Volume 27, Issue 1
  • ISSN: 0002-9637
  • E-ISSN: 1476-1645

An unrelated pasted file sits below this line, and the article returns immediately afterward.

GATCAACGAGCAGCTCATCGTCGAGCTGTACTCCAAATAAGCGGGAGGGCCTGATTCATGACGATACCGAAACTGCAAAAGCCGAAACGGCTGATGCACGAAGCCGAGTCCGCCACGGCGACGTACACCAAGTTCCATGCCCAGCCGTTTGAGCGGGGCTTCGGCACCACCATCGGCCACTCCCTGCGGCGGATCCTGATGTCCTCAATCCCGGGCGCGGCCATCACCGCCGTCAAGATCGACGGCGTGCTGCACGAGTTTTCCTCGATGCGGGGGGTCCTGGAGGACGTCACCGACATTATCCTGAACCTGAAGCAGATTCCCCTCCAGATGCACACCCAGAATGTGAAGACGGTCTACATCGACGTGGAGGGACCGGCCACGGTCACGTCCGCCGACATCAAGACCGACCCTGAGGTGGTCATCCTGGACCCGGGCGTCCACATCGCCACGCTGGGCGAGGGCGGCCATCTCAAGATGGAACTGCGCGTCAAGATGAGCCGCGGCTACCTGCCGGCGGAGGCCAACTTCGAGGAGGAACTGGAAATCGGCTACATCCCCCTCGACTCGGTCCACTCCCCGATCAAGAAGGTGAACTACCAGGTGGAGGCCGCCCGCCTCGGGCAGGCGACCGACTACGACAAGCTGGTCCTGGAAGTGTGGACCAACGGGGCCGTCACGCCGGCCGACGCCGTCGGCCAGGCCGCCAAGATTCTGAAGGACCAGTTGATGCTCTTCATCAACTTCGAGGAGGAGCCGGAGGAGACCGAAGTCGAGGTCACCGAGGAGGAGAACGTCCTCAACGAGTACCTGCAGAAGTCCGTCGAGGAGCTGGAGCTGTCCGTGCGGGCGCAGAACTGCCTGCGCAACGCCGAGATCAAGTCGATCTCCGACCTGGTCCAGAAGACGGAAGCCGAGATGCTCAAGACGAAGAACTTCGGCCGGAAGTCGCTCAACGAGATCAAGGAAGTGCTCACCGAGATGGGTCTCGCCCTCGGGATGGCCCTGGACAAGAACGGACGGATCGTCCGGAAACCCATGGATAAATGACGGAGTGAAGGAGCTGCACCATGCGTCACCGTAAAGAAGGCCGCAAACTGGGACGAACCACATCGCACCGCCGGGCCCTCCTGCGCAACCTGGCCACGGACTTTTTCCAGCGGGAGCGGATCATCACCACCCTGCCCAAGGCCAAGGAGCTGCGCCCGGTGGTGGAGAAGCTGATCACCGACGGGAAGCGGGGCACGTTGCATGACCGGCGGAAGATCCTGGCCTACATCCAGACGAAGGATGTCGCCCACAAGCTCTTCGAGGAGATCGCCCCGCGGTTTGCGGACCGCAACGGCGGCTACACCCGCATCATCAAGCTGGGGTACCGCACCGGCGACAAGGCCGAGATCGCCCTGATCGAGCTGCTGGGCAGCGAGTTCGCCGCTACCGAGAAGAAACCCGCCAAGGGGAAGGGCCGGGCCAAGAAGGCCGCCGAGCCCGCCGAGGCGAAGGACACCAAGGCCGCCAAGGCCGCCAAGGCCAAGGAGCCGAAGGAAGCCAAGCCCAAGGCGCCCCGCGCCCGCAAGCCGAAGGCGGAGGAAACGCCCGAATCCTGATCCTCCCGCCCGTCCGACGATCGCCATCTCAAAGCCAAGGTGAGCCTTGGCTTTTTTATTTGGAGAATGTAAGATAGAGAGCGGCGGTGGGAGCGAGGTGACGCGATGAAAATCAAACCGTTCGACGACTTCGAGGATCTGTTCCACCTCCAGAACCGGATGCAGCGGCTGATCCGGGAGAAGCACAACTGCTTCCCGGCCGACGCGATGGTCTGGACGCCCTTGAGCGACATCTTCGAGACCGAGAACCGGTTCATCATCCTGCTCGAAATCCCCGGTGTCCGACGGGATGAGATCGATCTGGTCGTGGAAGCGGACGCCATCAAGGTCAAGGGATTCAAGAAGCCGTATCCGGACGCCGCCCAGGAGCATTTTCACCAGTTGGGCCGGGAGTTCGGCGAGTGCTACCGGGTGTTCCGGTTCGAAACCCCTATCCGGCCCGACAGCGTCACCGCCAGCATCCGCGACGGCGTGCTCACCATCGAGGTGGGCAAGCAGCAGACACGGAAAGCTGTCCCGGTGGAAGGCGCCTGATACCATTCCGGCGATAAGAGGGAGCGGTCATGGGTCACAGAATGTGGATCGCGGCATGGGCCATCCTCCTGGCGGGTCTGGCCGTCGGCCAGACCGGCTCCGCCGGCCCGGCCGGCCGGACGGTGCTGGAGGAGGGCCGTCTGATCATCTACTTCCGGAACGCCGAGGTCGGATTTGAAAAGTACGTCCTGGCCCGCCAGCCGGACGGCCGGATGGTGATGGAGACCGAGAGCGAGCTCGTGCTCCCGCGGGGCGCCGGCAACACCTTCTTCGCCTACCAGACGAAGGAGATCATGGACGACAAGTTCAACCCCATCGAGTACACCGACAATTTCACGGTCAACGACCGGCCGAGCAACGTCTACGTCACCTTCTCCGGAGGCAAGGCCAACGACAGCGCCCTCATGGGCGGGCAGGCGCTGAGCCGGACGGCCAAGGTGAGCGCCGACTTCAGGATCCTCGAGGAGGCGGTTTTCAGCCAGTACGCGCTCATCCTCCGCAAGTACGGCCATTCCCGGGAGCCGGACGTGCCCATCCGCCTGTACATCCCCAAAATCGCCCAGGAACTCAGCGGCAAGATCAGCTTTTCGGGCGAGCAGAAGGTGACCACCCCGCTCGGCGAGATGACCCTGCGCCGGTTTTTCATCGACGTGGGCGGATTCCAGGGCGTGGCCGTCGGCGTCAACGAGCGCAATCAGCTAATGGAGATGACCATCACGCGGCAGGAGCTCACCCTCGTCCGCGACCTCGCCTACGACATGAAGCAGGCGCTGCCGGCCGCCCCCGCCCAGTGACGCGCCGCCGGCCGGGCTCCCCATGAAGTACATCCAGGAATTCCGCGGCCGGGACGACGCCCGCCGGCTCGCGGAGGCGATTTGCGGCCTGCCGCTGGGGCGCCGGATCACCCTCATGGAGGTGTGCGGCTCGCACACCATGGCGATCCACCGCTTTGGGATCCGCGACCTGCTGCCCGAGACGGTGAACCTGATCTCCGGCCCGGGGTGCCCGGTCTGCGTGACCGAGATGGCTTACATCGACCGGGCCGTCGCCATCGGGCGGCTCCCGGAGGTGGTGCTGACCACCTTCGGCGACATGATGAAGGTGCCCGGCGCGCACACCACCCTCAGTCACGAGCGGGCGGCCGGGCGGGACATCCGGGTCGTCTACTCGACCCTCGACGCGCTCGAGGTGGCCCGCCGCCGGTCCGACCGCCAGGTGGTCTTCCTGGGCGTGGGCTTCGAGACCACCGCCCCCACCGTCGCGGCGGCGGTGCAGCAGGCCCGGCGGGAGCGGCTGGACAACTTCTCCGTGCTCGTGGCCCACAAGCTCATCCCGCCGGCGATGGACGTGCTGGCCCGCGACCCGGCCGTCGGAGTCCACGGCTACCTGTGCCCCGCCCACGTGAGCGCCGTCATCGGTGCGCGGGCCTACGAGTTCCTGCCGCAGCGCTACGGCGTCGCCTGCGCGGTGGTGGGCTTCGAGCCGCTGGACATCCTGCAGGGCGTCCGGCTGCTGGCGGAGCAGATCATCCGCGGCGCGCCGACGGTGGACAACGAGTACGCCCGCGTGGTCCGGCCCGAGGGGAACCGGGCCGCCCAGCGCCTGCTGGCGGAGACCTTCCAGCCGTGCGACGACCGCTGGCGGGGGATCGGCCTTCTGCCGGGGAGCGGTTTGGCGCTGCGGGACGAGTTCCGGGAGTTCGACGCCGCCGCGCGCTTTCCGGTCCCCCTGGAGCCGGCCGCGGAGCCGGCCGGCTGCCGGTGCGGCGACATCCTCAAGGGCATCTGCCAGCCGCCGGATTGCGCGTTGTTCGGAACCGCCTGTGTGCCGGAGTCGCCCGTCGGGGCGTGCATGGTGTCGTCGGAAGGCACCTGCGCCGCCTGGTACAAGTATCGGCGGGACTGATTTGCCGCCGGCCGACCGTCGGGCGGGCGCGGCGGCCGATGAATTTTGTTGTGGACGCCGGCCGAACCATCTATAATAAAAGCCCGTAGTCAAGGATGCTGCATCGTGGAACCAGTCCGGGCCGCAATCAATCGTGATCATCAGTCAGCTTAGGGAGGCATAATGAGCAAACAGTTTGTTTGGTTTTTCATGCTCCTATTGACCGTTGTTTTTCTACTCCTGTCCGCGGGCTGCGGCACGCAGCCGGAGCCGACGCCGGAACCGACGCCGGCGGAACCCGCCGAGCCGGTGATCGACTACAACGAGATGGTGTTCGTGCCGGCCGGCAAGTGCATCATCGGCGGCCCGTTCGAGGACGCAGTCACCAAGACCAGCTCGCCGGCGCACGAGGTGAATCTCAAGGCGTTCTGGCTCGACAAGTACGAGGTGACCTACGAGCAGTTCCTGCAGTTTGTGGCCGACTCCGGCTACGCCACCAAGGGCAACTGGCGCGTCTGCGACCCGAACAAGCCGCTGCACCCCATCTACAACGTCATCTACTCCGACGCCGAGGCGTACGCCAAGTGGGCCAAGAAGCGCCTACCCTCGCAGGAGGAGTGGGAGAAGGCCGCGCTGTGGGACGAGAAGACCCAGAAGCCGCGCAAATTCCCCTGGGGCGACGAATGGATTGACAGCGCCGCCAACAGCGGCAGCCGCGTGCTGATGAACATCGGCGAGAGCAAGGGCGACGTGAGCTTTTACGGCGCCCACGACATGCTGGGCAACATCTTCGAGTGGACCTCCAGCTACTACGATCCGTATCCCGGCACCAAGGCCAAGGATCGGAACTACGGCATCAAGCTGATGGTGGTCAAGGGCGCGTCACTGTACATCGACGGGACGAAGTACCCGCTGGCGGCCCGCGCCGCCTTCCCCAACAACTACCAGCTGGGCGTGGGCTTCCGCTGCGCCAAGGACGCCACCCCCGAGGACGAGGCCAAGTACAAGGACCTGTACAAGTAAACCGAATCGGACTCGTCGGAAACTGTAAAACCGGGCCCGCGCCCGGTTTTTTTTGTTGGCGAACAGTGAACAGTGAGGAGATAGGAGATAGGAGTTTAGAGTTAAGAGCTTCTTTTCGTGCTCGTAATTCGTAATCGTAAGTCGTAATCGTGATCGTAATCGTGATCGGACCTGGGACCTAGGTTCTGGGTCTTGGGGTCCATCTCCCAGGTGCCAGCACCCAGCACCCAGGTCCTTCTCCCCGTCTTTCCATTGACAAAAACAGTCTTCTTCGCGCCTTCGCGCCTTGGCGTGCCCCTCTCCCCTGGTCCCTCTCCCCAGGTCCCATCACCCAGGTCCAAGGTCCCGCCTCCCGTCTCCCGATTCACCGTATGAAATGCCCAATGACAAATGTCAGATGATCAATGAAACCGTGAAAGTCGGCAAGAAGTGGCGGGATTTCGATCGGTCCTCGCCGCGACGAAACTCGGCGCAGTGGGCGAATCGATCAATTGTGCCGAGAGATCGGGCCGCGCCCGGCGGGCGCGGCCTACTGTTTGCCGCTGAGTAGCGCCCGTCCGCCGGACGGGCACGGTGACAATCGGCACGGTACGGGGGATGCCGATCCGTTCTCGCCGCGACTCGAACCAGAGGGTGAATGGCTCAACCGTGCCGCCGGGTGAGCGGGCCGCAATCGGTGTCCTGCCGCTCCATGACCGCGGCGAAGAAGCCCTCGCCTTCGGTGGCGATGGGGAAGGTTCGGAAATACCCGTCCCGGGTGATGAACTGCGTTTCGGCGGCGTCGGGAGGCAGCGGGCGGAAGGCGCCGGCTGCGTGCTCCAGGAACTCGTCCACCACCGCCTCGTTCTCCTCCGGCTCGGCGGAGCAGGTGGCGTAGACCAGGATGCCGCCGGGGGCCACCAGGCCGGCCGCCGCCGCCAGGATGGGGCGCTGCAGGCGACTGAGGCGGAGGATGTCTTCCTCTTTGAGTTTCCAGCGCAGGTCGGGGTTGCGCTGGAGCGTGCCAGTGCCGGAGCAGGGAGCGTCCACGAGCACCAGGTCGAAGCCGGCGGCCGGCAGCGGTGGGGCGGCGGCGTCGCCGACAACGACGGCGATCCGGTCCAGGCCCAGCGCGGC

A standard colonized population (000 line) of (Coquillett) was used as the control for comparing the infection rate (IR) responses of different field populations of the vector to oral infection with several strains of bluetongue virus (BTV) that belonged to four serotypes. Three field populations from Colorado and Oregon tested concurrently in 1969 were differently susceptible to three BTV strains representing three serotypes. The IR's of each of the three populations varied greatly for the three serotypes, and the lowest IR for each of two Colorado populations was for a different serotype. The IR's of different populations to the same BTV strain varied greatly, and the lowest and highest IR's for two serotypes with adequate virus concentration occurred in different populations. Two Kentucky field populations in 1971 were completely resistant to oral infection with a BTV strain; in 1972, one population remained resistant and the other became moderately susceptible. The IR's of different field populations in 1971 to a single BTV strain ranged from 0 to 68%. The IR's of an Idaho population to three BTV strains representing three serotypes showed that a susceptibility rate (SR) could be calculated if the IR's were similar for one and for two infective blood meals. The average SR of this population was 42%; the SR's to each serotype were 32%, 40%, and 54%, with the highest response for the serotype that included the BTV strain collected during the BT outbreak from which the vector population was also collected.


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